Joe Biden and Bernie Sanders Give Americans the Coronavirus Response Trump Won’t

As states, cities, and businesses rushed to take action against the coronavirus Thursday, shutting down everything from Broadway to Disneyland, the Democratic contenders for the presidency offered up what the current president so far has not: actual plans for how to tackle the pandemic as it spreads throughout the U.S. One day after President Donald Trump delivered a disastrous Oval Office address that offered no roadmap for containing the nation’s rapidly-escalating outbreak, former Vice President Joe Biden and Senator Bernie Sanders offered their own responses to the growing crisis, giving voters an alternate view of how a president could actually assuage, rather than inflame, Americans’ fear. “Unfortunately, this virus laid bare the severe shortcomings of the current administration,” Biden said Thursday. “Public fears are being compounded by pervasive lack of trust in this president fueled by adversarial relationship with the truth that he continues to have.”

Speaking from the Hotel du Pont in Wilmington, Delaware, Biden laid out his own plan for tackling the coronavirus, which includes making testing broadly available and free of charge, taking immediate action to ensure there won’t be more Americans who need hospitalization than beds available, accelerating the development of a vaccine, and providing relief for the working-class Americans who will be hardest hit economically, among other measures. Saying that Trump is “welcome” to adopt his plan, Biden explained that its “core principle is simple: Public health professionals must be the ones making our public health decisions and communicating with the American people.” “It’s critical to mount an effective national response that will save lives, protect our frontline health workers, slow the spread of the virus,” Biden said.

“The coronavirus does not have a political affiliation. It will infect Republicans, Independents and Democrats alike and will not discriminate based on national origin, race, gender or zip code. It well touch people in positions of power as well as the most vulnerable in our society. And it will not stop,” Biden said Thursday. The former vice president criticized Trump’s recent decision to ban travel from Europe, saying, “Banning all travel from Europe or any other part of the world may slow it, but as we’ve seen it will not stop it. And travel restrictions based on favoritism and politics rather than a risk will be counterproductive.” “This disease could impact every nation and any person on the planet,” Biden continued. “We need a plan about how we’re going to aggressively manage here at home.”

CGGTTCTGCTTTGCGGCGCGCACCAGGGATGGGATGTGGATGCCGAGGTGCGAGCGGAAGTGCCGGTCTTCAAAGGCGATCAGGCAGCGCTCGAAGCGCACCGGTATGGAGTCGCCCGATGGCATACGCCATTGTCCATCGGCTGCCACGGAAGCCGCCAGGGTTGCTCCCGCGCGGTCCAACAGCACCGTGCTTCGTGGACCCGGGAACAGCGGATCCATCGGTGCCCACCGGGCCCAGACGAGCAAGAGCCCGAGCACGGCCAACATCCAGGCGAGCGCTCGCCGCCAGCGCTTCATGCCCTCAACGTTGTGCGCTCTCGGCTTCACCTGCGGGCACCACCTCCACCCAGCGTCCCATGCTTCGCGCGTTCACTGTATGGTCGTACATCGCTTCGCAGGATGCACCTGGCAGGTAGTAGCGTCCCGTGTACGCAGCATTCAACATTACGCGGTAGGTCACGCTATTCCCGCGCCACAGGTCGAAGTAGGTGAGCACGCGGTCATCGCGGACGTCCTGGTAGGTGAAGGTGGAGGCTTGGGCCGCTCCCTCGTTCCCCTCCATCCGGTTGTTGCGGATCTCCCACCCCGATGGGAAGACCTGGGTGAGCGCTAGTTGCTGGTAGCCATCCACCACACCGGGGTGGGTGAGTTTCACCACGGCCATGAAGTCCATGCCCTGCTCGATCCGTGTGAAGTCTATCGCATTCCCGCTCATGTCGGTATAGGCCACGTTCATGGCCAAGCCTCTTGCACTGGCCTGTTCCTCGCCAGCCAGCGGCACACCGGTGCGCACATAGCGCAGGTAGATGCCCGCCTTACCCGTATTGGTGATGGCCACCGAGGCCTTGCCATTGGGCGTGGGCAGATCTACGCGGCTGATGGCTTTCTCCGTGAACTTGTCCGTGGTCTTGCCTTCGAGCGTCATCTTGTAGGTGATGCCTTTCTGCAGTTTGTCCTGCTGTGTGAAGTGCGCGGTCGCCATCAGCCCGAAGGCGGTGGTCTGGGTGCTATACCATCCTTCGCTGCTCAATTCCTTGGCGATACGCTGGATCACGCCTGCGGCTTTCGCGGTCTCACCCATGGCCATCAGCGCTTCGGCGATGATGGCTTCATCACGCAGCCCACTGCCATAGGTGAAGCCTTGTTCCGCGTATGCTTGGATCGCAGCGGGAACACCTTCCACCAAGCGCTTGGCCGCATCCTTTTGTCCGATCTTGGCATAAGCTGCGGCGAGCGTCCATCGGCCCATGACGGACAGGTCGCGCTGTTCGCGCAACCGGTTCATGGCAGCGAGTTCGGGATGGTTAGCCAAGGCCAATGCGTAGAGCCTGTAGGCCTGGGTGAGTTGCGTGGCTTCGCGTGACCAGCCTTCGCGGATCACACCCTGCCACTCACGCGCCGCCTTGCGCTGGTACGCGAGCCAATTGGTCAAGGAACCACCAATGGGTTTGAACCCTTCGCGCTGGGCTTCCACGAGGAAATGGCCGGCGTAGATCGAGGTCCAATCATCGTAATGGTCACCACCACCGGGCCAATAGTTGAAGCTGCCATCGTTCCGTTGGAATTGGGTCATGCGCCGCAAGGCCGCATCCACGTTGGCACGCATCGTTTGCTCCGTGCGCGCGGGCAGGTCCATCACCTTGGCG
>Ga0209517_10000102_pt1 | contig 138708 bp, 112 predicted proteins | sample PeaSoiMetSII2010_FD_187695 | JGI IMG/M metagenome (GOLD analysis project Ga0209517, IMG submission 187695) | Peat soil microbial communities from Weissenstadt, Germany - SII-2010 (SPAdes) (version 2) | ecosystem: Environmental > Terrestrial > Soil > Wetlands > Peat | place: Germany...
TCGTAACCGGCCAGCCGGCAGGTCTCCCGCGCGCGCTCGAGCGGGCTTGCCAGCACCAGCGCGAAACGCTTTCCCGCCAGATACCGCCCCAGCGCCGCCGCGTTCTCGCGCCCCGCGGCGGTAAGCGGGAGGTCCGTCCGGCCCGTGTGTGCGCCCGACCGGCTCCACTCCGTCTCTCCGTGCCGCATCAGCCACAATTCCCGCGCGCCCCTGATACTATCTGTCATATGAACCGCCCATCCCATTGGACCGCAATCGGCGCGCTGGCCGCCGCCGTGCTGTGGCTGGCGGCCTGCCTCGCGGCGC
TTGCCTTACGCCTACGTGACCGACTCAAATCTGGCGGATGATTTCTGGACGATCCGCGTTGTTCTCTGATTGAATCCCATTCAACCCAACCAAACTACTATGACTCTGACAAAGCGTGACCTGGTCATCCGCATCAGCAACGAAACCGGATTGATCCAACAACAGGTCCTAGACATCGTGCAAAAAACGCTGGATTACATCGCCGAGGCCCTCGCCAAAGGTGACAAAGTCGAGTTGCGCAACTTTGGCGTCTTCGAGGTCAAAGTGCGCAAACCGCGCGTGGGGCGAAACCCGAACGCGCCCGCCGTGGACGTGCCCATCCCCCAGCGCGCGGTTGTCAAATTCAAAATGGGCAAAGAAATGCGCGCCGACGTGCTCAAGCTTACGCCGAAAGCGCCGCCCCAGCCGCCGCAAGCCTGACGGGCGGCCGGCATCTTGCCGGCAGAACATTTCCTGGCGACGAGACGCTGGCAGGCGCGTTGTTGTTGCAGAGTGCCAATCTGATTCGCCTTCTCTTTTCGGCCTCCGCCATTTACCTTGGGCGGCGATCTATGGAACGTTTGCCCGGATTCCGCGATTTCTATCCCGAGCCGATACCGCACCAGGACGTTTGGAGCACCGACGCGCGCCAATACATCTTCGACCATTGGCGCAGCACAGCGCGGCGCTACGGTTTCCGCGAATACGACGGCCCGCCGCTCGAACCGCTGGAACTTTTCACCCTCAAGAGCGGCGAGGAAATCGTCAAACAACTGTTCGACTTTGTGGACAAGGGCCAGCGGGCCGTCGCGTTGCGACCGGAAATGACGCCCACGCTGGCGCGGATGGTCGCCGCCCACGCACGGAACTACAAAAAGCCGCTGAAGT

Sanders spoke soon after with an address of his own, which laid out a coronavirus response in line with Sanders’s Democratic socialist platform and emphasis on working Americans, including providing “emergency unemployment assistance” to those who lose their jobs, emergency homeless shelters, and a “moratorium on evictions, on foreclosures and on utility shut offs.” The Vermont senator offered a sober assessment of the coronavirus, which he described as being “on a scale of a major war.” “The number of casualties may actually be even higher than what the Armed Forces experienced in World War II,” Sanders said. “In other words, we have a major, major crisis and we must act accordingly.” Sanders also used the opportunity to highlight the importance of the Medicare for All proposal at the heart of his platform, pointing out that the current U.S. health care system means “that millions of our people cannot afford to go to a doctor, let alone pay for coronavirus tests.” “So while we work to pass a Medicare for all single-payer system, the United States government today must make it clear that in the midst of this emergency, every one in our country, regardless of income or where they live, must be able to get all of the healthcare they need without cost,” Sanders said.

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